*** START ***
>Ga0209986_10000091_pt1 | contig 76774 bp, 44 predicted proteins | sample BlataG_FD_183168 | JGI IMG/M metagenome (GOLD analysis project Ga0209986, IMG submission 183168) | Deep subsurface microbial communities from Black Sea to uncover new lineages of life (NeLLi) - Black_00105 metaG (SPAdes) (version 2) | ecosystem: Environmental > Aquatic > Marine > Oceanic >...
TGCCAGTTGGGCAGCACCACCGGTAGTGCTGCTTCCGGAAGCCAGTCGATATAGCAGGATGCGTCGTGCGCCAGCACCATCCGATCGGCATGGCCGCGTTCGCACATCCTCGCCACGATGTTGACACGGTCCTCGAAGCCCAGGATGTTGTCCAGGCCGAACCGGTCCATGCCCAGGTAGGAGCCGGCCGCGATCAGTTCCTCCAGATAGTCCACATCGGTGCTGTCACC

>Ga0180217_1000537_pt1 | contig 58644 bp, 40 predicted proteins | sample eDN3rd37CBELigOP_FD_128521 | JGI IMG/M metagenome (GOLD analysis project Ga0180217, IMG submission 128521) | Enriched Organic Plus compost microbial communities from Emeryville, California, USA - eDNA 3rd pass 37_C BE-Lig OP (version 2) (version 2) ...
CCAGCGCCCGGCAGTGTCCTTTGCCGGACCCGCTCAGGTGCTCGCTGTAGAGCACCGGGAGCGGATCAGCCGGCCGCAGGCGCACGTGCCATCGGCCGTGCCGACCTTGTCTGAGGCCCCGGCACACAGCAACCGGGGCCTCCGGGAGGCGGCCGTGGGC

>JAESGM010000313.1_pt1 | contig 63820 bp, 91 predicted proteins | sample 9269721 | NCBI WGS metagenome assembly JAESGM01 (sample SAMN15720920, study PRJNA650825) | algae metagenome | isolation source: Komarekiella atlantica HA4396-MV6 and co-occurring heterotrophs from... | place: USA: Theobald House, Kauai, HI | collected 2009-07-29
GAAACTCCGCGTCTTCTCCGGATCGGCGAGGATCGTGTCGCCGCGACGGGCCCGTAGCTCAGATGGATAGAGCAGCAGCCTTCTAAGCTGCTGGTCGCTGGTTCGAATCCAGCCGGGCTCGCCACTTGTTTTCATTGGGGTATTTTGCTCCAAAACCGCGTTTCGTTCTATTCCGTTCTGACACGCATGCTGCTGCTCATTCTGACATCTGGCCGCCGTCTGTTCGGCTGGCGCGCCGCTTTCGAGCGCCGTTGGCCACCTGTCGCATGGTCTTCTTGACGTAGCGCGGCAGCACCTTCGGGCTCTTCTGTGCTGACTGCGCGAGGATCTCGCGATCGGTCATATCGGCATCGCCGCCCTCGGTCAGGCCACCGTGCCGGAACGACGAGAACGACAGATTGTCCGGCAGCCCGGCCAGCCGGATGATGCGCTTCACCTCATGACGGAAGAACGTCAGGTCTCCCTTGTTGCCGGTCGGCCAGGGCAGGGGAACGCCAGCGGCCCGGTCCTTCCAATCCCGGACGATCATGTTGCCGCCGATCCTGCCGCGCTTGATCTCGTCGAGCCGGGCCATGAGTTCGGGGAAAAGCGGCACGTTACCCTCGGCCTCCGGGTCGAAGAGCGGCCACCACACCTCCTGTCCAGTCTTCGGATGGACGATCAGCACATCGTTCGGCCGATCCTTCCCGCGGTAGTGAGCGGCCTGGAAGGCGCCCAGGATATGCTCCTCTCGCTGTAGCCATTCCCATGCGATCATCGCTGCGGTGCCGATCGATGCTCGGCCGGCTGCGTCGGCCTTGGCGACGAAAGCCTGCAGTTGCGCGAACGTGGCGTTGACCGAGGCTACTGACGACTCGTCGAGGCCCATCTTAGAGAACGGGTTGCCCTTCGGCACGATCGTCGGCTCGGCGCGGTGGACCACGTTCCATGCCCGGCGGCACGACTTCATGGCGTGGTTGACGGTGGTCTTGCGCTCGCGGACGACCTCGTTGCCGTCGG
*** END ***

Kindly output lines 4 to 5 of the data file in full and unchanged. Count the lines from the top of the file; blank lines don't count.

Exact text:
CCAGCGCCCGGCAGTGTCCTTTGCCGGACCCGCTCAGGTGCTCGCTGTAGAGCACCGGGAGCGGATCAGCCGGCCGCAGGCGCACGTGCCATCGGCCGTGCCGACCTTGTCTGAGGCCCCGGCACACAGCAACCGGGGCCTCCGGGAGGCGGCCGTGGGC

>JAESGM010000313.1_pt1 | contig 63820 bp, 91 predicted proteins | sample 9269721 | NCBI WGS metagenome assembly JAESGM01 (sample SAMN15720920, study PRJNA650825) | algae metagenome | isolation source: Komarekiella atlantica HA4396-MV6 and co-occurring heterotrophs from... | place: USA: Theobald House, Kauai, HI | collected 2009-07-29